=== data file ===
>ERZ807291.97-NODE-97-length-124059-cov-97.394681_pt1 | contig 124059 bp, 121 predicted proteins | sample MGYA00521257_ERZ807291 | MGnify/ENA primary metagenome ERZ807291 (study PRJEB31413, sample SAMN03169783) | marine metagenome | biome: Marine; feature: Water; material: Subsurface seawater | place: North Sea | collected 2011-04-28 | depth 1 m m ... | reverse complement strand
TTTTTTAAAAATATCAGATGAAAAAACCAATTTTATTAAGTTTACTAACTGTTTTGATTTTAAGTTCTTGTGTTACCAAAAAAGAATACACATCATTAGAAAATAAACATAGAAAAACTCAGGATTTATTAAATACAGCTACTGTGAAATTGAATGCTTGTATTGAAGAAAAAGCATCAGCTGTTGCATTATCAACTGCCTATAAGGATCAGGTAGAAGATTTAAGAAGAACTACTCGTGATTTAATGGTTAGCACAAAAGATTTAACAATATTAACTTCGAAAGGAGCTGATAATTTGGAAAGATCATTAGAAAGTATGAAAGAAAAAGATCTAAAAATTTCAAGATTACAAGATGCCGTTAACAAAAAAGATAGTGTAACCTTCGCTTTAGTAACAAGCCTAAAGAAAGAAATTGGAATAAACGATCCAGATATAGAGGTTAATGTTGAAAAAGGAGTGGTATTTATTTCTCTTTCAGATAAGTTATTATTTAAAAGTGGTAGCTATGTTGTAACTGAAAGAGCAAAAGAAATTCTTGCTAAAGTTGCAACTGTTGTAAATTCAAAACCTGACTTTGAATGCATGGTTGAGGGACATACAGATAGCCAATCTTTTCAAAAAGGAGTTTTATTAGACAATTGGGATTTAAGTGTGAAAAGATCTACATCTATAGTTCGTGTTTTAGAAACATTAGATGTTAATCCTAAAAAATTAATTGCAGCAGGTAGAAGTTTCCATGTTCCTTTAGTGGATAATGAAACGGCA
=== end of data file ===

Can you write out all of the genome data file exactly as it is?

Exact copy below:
>ERZ807291.97-NODE-97-length-124059-cov-97.394681_pt1 | contig 124059 bp, 121 predicted proteins | sample MGYA00521257_ERZ807291 | MGnify/ENA primary metagenome ERZ807291 (study PRJEB31413, sample SAMN03169783) | marine metagenome | biome: Marine; feature: Water; material: Subsurface seawater | place: North Sea | collected 2011-04-28 | depth 1 m m ... | reverse complement strand
TTTTTTAAAAATATCAGATGAAAAAACCAATTTTATTAAGTTTACTAACTGTTTTGATTTTAAGTTCTTGTGTTACCAAAAAAGAATACACATCATTAGAAAATAAACATAGAAAAACTCAGGATTTATTAAATACAGCTACTGTGAAATTGAATGCTTGTATTGAAGAAAAAGCATCAGCTGTTGCATTATCAACTGCCTATAAGGATCAGGTAGAAGATTTAAGAAGAACTACTCGTGATTTAATGGTTAGCACAAAAGATTTAACAATATTAACTTCGAAAGGAGCTGATAATTTGGAAAGATCATTAGAAAGTATGAAAGAAAAAGATCTAAAAATTTCAAGATTACAAGATGCCGTTAACAAAAAAGATAGTGTAACCTTCGCTTTAGTAACAAGCCTAAAGAAAGAAATTGGAATAAACGATCCAGATATAGAGGTTAATGTTGAAAAAGGAGTGGTATTTATTTCTCTTTCAGATAAGTTATTATTTAAAAGTGGTAGCTATGTTGTAACTGAAAGAGCAAAAGAAATTCTTGCTAAAGTTGCAACTGTTGTAAATTCAAAACCTGACTTTGAATGCATGGTTGAGGGACATACAGATAGCCAATCTTTTCAAAAAGGAGTTTTATTAGACAATTGGGATTTAAGTGTGAAAAGATCTACATCTATAGTTCGTGTTTTAGAAACATTAGATGTTAATCCTAAAAAATTAATTGCAGCAGGTAGAAGTTTCCATGTTCCTTTAGTGGATAATGAAACGGCA